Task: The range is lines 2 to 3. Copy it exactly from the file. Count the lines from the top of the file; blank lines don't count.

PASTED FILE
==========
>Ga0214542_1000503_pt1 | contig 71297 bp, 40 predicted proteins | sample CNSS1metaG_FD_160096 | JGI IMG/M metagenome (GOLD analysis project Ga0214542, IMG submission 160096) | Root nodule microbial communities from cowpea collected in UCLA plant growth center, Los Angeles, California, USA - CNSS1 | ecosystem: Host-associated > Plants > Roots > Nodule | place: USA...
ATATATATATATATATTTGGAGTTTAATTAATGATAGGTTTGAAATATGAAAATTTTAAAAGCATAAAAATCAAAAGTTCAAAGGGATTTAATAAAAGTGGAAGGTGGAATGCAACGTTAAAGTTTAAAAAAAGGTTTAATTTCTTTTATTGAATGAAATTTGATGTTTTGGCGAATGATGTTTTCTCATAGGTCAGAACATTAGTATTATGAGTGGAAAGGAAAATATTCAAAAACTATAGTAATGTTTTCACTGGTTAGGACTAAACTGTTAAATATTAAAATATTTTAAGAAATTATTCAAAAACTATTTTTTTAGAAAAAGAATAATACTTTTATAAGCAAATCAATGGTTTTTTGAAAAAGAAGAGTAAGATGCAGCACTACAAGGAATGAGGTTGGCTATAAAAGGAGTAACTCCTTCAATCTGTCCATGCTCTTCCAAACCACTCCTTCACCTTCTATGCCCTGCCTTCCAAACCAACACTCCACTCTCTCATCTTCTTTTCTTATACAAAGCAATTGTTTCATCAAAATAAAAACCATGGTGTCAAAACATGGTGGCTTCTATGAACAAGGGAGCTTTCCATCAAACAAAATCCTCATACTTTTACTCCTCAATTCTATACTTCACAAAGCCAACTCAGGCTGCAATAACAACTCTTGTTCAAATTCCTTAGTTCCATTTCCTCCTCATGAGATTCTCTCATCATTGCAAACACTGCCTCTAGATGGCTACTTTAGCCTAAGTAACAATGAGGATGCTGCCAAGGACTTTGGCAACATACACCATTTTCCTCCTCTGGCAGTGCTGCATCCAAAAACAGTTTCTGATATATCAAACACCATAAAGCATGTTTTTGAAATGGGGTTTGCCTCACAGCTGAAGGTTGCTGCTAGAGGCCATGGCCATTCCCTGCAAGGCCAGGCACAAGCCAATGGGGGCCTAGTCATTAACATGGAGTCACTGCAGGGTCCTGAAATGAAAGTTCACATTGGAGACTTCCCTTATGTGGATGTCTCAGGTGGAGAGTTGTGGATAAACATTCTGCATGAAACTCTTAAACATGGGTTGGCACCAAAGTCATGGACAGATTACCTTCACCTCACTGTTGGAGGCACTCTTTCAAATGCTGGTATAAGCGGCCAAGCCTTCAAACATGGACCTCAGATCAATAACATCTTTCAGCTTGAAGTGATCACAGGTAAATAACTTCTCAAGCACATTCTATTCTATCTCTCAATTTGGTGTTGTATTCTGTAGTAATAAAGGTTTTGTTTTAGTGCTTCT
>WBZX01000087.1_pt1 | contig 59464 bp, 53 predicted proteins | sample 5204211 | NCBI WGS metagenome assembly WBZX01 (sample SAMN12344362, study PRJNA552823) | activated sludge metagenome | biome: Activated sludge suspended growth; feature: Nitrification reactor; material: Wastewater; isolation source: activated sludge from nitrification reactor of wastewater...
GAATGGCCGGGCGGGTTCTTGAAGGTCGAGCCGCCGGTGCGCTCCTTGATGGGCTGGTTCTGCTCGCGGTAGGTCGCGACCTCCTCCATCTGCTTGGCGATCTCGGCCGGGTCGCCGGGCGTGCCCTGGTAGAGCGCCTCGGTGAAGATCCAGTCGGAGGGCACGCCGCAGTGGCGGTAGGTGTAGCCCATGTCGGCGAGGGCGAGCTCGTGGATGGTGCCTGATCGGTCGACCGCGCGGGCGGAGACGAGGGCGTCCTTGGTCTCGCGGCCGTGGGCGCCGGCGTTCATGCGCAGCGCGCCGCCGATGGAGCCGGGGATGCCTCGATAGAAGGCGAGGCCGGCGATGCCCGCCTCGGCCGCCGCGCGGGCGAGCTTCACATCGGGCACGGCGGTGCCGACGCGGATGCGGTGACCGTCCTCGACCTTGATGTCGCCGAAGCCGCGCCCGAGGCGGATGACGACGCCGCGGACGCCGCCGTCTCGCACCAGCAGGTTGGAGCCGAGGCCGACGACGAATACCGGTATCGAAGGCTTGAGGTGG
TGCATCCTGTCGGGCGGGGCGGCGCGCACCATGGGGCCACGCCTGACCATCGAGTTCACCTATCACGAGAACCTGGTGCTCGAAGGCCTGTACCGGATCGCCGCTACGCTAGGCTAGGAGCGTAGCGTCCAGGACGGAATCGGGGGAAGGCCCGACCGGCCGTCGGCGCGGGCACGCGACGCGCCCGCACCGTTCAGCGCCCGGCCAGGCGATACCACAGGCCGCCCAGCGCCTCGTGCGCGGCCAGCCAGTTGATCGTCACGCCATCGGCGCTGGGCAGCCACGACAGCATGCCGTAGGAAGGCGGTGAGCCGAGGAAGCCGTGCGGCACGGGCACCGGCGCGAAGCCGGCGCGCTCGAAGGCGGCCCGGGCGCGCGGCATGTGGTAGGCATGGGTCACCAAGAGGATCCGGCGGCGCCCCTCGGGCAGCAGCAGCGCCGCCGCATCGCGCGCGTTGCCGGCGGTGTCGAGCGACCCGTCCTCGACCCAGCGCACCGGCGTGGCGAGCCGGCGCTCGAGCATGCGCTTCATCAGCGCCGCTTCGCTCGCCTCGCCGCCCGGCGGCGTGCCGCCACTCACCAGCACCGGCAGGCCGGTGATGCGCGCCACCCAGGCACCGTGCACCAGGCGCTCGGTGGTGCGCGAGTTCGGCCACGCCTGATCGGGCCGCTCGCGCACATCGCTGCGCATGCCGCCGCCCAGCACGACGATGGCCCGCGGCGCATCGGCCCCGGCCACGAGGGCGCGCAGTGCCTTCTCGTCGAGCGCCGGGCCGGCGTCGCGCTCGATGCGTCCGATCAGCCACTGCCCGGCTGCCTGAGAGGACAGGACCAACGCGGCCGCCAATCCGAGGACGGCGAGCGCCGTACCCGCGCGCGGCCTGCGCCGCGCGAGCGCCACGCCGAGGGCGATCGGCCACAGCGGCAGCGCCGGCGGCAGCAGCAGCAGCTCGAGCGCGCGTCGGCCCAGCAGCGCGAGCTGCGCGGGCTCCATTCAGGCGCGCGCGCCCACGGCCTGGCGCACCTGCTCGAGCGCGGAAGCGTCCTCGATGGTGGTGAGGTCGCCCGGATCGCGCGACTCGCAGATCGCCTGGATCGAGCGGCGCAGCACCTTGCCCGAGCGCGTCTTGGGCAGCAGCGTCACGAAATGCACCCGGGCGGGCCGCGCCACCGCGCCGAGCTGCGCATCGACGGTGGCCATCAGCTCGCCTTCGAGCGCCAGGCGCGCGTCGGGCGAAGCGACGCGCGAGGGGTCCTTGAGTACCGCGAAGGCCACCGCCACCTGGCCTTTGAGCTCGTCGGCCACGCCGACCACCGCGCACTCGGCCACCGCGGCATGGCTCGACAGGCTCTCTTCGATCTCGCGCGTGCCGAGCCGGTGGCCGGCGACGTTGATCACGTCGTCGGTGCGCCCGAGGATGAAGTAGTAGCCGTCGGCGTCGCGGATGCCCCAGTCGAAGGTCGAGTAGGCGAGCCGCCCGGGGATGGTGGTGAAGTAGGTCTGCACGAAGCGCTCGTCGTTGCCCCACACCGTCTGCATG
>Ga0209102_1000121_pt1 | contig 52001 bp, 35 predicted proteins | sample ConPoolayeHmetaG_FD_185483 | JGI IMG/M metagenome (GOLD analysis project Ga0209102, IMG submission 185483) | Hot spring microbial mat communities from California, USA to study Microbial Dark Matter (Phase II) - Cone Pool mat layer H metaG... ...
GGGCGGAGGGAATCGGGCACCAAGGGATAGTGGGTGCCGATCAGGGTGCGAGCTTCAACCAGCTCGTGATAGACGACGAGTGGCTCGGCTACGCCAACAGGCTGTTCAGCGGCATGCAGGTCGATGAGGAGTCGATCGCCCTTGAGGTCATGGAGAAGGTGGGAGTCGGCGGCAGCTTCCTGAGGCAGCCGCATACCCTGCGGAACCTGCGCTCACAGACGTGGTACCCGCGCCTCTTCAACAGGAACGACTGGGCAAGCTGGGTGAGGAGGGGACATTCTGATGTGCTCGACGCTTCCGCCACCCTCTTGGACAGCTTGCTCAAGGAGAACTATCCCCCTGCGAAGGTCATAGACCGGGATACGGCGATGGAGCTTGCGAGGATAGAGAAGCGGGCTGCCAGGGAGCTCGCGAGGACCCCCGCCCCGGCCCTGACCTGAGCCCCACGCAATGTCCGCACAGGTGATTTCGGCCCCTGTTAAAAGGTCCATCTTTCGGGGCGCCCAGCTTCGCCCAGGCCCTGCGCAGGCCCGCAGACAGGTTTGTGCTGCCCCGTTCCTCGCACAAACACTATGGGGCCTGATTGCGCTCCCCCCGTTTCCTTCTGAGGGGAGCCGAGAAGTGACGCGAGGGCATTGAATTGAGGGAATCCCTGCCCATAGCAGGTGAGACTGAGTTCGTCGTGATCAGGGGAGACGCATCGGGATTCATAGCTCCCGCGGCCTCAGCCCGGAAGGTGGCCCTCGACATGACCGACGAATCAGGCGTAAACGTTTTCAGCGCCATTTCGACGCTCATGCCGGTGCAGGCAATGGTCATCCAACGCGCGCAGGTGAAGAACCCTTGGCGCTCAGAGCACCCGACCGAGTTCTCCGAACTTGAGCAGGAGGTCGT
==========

ATATATATATATATATTTGGAGTTTAATTAATGATAGGTTTGAAATATGAAAATTTTAAAAGCATAAAAATCAAAAGTTCAAAGGGATTTAATAAAAGTGGAAGGTGGAATGCAACGTTAAAGTTTAAAAAAAGGTTTAATTTCTTTTATTGAATGAAATTTGATGTTTTGGCGAATGATGTTTTCTCATAGGTCAGAACATTAGTATTATGAGTGGAAAGGAAAATATTCAAAAACTATAGTAATGTTTTCACTGGTTAGGACTAAACTGTTAAATATTAAAATATTTTAAGAAATTATTCAAAAACTATTTTTTTAGAAAAAGAATAATACTTTTATAAGCAAATCAATGGTTTTTTGAAAAAGAAGAGTAAGATGCAGCACTACAAGGAATGAGGTTGGCTATAAAAGGAGTAACTCCTTCAATCTGTCCATGCTCTTCCAAACCACTCCTTCACCTTCTATGCCCTGCCTTCCAAACCAACACTCCACTCTCTCATCTTCTTTTCTTATACAAAGCAATTGTTTCATCAAAATAAAAACCATGGTGTCAAAACATGGTGGCTTCTATGAACAAGGGAGCTTTCCATCAAACAAAATCCTCATACTTTTACTCCTCAATTCTATACTTCACAAAGCCAACTCAGGCTGCAATAACAACTCTTGTTCAAATTCCTTAGTTCCATTTCCTCCTCATGAGATTCTCTCATCATTGCAAACACTGCCTCTAGATGGCTACTTTAGCCTAAGTAACAATGAGGATGCTGCCAAGGACTTTGGCAACATACACCATTTTCCTCCTCTGGCAGTGCTGCATCCAAAAACAGTTTCTGATATATCAAACACCATAAAGCATGTTTTTGAAATGGGGTTTGCCTCACAGCTGAAGGTTGCTGCTAGAGGCCATGGCCATTCCCTGCAAGGCCAGGCACAAGCCAATGGGGGCCTAGTCATTAACATGGAGTCACTGCAGGGTCCTGAAATGAAAGTTCACATTGGAGACTTCCCTTATGTGGATGTCTCAGGTGGAGAGTTGTGGATAAACATTCTGCATGAAACTCTTAAACATGGGTTGGCACCAAAGTCATGGACAGATTACCTTCACCTCACTGTTGGAGGCACTCTTTCAAATGCTGGTATAAGCGGCCAAGCCTTCAAACATGGACCTCAGATCAATAACATCTTTCAGCTTGAAGTGATCACAGGTAAATAACTTCTCAAGCACATTCTATTCTATCTCTCAATTTGGTGTTGTATTCTGTAGTAATAAAGGTTTTGTTTTAGTGCTTCT
>WBZX01000087.1_pt1 | contig 59464 bp, 53 predicted proteins | sample 5204211 | NCBI WGS metagenome assembly WBZX01 (sample SAMN12344362, study PRJNA552823) | activated sludge metagenome | biome: Activated sludge suspended growth; feature: Nitrification reactor; material: Wastewater; isolation source: activated sludge from nitrification reactor of wastewater...